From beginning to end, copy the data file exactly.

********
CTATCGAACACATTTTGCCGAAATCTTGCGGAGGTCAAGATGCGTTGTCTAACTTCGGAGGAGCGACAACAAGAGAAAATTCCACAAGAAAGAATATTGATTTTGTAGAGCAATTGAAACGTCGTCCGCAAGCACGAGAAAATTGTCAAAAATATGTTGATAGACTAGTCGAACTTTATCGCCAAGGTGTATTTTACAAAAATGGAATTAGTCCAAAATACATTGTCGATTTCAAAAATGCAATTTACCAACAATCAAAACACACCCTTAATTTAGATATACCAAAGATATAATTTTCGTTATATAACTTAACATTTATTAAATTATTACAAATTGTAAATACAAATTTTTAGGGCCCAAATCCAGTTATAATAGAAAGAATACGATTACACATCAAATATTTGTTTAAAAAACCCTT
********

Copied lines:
CTATCGAACACATTTTGCCGAAATCTTGCGGAGGTCAAGATGCGTTGTCTAACTTCGGAGGAGCGACAACAAGAGAAAATTCCACAAGAAAGAATATTGATTTTGTAGAGCAATTGAAACGTCGTCCGCAAGCACGAGAAAATTGTCAAAAATATGTTGATAGACTAGTCGAACTTTATCGCCAAGGTGTATTTTACAAAAATGGAATTAGTCCAAAATACATTGTCGATTTCAAAAATGCAATTTACCAACAATCAAAACACACCCTTAATTTAGATATACCAAAGATATAATTTTCGTTATATAACTTAACATTTATTAAATTATTACAAATTGTAAATACAAATTTTTAGGGCCCAAATCCAGTTATAATAGAAAGAATACGATTACACATCAAATATTTGTTTAAAAAACCCTT